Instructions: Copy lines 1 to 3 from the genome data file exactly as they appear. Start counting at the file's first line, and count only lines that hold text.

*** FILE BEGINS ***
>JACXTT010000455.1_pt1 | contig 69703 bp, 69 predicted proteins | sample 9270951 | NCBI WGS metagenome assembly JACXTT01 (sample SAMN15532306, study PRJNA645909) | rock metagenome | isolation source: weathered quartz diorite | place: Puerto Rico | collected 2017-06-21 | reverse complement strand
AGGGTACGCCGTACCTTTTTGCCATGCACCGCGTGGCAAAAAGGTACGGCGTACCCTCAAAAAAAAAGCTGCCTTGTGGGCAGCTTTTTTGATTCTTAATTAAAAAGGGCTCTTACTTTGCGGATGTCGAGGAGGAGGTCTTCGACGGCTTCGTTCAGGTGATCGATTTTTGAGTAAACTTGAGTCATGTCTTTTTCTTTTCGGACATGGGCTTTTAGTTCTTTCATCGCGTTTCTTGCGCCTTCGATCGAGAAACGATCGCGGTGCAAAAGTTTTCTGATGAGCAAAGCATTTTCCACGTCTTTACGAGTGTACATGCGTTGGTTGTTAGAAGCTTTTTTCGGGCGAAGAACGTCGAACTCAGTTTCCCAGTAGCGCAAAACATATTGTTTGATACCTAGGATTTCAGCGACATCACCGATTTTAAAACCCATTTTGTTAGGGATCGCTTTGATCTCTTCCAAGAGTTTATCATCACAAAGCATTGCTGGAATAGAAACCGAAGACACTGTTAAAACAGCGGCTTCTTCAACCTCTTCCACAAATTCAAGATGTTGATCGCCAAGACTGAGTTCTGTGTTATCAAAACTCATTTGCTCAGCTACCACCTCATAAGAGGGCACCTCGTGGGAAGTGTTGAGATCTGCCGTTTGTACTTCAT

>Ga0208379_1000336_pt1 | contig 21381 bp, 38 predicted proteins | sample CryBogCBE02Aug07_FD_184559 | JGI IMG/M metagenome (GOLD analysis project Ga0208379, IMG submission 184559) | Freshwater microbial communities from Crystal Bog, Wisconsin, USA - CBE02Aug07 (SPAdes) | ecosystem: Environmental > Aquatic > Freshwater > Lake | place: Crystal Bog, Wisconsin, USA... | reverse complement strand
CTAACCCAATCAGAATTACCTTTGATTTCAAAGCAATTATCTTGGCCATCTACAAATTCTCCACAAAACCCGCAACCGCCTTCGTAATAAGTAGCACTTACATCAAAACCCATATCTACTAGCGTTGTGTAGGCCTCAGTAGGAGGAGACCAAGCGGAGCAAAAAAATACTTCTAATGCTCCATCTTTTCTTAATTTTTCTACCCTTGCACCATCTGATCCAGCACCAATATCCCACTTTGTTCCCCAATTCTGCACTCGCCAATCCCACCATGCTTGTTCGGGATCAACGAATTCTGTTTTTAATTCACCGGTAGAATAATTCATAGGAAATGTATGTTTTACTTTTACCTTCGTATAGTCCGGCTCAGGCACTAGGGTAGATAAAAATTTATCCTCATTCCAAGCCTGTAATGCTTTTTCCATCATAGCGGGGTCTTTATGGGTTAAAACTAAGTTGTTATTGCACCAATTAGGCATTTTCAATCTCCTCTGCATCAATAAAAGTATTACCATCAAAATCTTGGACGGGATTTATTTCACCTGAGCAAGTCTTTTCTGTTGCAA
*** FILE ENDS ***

>JACXTT010000455.1_pt1 | contig 69703 bp, 69 predicted proteins | sample 9270951 | NCBI WGS metagenome assembly JACXTT01 (sample SAMN15532306, study PRJNA645909) | rock metagenome | isolation source: weathered quartz diorite | place: Puerto Rico | collected 2017-06-21 | reverse complement strand
AGGGTACGCCGTACCTTTTTGCCATGCACCGCGTGGCAAAAAGGTACGGCGTACCCTCAAAAAAAAAGCTGCCTTGTGGGCAGCTTTTTTGATTCTTAATTAAAAAGGGCTCTTACTTTGCGGATGTCGAGGAGGAGGTCTTCGACGGCTTCGTTCAGGTGATCGATTTTTGAGTAAACTTGAGTCATGTCTTTTTCTTTTCGGACATGGGCTTTTAGTTCTTTCATCGCGTTTCTTGCGCCTTCGATCGAGAAACGATCGCGGTGCAAAAGTTTTCTGATGAGCAAAGCATTTTCCACGTCTTTACGAGTGTACATGCGTTGGTTGTTAGAAGCTTTTTTCGGGCGAAGAACGTCGAACTCAGTTTCCCAGTAGCGCAAAACATATTGTTTGATACCTAGGATTTCAGCGACATCACCGATTTTAAAACCCATTTTGTTAGGGATCGCTTTGATCTCTTCCAAGAGTTTATCATCACAAAGCATTGCTGGAATAGAAACCGAAGACACTGTTAAAACAGCGGCTTCTTCAACCTCTTCCACAAATTCAAGATGTTGATCGCCAAGACTGAGTTCTGTGTTATCAAAACTCATTTGCTCAGCTACCACCTCATAAGAGGGCACCTCGTGGGAAGTGTTGAGATCTGCCGTTTGTACTTCAT

>Ga0208379_1000336_pt1 | contig 21381 bp, 38 predicted proteins | sample CryBogCBE02Aug07_FD_184559 | JGI IMG/M metagenome (GOLD analysis project Ga0208379, IMG submission 184559) | Freshwater microbial communities from Crystal Bog, Wisconsin, USA - CBE02Aug07 (SPAdes) | ecosystem: Environmental > Aquatic > Freshwater > Lake | place: Crystal Bog, Wisconsin, USA... | reverse complement strand